I have spent a lot of time recently thinking about the ‘in-between’ spaces: that pause between inhale and exhale when there is neither; that moment when a ball thrown up is poised between rising and falling; that narrow space between fear and hope which is the place of faith.
When I center down into worship I look for these ‘in-between” spaces. It’s here that I find the opening through which God can enter. It’s here that I lose myself and make the possibility of finding something greater than me.
There is another in-between space, not so calm and sacred. It was famously described by Auschwitz survivor and psychotherapist Victor Frankl as the space between stimulus and response. In this space, he tells us, lies our power to choose. And in that choice lies our freedom and our growth. This is a place of possibility and power – the power to choose is the power to change.
Our current covid-limited lives feel like an in-between space for me. Sometimes it feels like the pause between inhale and exhale, or the momentary equilibrium of the ball in the air. But other times (most of the time, really) it feels like a crucible, a place of transformation, a place between nothing and infinite potential. Like Frankl’s in-between space, this feels like a place of possibility, a place poised between going forward and going back. What will we make of this, I wonder?
The possibilities for change and transformation are many. On a personal level we can use this time to learn new skills, to adopt new habits, to mend broken relationships, or to stay the way we are. On a familial or community level we can grow closer or we can fragment and break. On a political level we can unify or divide. On an environmental level we can go back into ruin or move forward into the unknown world of new ways to live. Or perhaps just go back to a simpler way of life.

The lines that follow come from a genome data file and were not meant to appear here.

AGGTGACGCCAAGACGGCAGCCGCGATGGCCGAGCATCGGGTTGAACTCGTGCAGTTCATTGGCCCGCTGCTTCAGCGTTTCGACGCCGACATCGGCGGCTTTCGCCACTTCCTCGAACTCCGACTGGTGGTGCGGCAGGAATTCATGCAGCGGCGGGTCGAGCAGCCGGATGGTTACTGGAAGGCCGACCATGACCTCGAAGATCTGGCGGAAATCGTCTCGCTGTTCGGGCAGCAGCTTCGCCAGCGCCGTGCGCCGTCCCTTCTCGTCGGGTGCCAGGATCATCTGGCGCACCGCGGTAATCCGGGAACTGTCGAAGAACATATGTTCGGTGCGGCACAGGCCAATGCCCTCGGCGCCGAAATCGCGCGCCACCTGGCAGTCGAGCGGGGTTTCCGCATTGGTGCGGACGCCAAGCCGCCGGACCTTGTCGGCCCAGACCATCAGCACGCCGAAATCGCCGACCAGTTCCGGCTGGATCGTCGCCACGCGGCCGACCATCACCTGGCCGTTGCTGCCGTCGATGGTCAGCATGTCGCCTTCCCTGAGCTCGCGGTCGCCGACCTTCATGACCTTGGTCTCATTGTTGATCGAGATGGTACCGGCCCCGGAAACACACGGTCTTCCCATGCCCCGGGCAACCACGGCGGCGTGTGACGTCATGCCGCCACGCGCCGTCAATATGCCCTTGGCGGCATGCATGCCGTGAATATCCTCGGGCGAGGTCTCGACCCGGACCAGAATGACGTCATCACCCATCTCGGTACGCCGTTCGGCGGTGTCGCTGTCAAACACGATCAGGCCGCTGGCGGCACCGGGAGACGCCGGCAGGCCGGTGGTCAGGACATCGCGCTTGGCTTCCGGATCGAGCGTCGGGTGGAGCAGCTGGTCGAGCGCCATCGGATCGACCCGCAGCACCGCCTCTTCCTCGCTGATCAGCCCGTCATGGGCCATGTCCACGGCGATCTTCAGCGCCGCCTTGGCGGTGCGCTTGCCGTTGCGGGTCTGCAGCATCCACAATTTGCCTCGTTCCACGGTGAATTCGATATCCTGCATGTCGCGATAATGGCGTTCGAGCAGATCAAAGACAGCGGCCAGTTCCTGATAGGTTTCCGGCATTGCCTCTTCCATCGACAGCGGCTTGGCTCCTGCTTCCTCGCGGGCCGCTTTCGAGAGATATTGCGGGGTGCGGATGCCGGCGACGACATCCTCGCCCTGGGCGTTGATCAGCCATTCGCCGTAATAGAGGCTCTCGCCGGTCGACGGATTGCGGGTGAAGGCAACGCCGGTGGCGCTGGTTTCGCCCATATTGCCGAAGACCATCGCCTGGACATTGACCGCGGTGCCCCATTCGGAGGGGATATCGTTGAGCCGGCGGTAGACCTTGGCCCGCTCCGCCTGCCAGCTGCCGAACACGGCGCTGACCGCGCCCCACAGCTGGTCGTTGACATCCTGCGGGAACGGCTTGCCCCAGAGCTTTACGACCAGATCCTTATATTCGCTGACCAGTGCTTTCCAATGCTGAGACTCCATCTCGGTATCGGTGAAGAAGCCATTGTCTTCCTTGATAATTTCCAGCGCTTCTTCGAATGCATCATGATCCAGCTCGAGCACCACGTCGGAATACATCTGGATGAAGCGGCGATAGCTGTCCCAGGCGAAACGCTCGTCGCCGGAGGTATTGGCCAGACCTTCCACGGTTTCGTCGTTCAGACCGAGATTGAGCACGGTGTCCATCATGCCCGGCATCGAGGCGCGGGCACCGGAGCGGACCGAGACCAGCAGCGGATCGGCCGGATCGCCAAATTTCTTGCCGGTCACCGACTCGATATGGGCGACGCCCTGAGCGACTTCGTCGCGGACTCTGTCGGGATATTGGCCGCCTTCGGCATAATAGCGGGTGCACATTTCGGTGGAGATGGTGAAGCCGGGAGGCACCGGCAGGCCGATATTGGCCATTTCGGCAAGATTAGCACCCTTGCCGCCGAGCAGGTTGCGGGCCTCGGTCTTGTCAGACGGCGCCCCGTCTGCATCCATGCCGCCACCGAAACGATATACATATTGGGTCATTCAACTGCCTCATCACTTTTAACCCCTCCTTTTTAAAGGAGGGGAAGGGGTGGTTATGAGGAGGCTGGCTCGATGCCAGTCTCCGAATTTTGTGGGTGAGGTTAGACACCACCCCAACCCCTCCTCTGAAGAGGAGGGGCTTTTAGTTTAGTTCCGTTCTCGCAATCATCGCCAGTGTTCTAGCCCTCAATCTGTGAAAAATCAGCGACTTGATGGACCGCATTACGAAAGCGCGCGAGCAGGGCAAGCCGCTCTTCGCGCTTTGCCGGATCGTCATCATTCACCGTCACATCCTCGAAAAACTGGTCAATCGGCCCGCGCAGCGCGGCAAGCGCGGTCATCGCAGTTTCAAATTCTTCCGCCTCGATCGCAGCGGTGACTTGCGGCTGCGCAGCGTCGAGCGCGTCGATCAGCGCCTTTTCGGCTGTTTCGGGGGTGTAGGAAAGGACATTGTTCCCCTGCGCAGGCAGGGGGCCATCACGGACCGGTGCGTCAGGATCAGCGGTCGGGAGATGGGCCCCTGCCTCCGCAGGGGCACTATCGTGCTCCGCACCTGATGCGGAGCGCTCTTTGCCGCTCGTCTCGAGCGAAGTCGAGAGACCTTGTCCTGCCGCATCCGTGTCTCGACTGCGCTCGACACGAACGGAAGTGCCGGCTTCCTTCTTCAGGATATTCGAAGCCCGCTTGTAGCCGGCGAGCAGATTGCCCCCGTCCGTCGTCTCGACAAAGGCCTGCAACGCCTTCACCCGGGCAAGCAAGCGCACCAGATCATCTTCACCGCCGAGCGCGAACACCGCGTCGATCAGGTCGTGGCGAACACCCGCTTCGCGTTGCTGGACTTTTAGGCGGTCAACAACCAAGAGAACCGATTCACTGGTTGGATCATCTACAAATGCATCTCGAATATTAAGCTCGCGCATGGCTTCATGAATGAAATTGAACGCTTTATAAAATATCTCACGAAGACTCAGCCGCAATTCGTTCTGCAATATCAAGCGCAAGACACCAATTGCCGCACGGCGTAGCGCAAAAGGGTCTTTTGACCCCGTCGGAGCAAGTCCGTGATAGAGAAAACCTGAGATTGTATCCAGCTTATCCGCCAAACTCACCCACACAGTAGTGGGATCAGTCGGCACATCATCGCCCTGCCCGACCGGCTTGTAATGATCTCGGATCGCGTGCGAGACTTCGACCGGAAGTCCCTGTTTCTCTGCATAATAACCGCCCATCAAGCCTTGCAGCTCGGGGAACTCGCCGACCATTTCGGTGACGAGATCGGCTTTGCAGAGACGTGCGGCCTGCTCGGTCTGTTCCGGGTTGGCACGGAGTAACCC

Sometimes I am drawn into worry about the future or about someone I care about. When that happens I find myself in another ‘in-between’ space, this one between the things I hope for and the things I fear. While this space is in reality fairly wide, it can feel very narrow and if I’m not careful I can allow fear to take me in a spiral down into despair. This is the place of uncertainty. It is also the place of faith, where I can find the courage to simply take the next right step.
I’ve recently been reminded of another Victor Frankl quote, to the effect that it’s not important what we expect of life, but rather what life expects of us. He follows that by saying that we should stop asking about the meaning of life. We should instead think of ourselves as being questioned by life. Perhaps this covid ‘in-between’ time is life’s way of questioning us, of asking whether we will go forward or back, how we will grasp the possibility of this in-between space.
As Quakers, we are challenged to let our lives speak. As we traverse this ‘in-between’ space, how will we be transformed? How will the message of our lives speak anew? In the place between fear and hope, how will our faith manifest itself? Will we grasp the possibility and power of this time or will we squander it? When our lives speak, what will they say?
Author’s note: The ideas here were honed in a worship sharing session with some members of Woodbrooke’s 2019-2021 Equipping for Ministry course.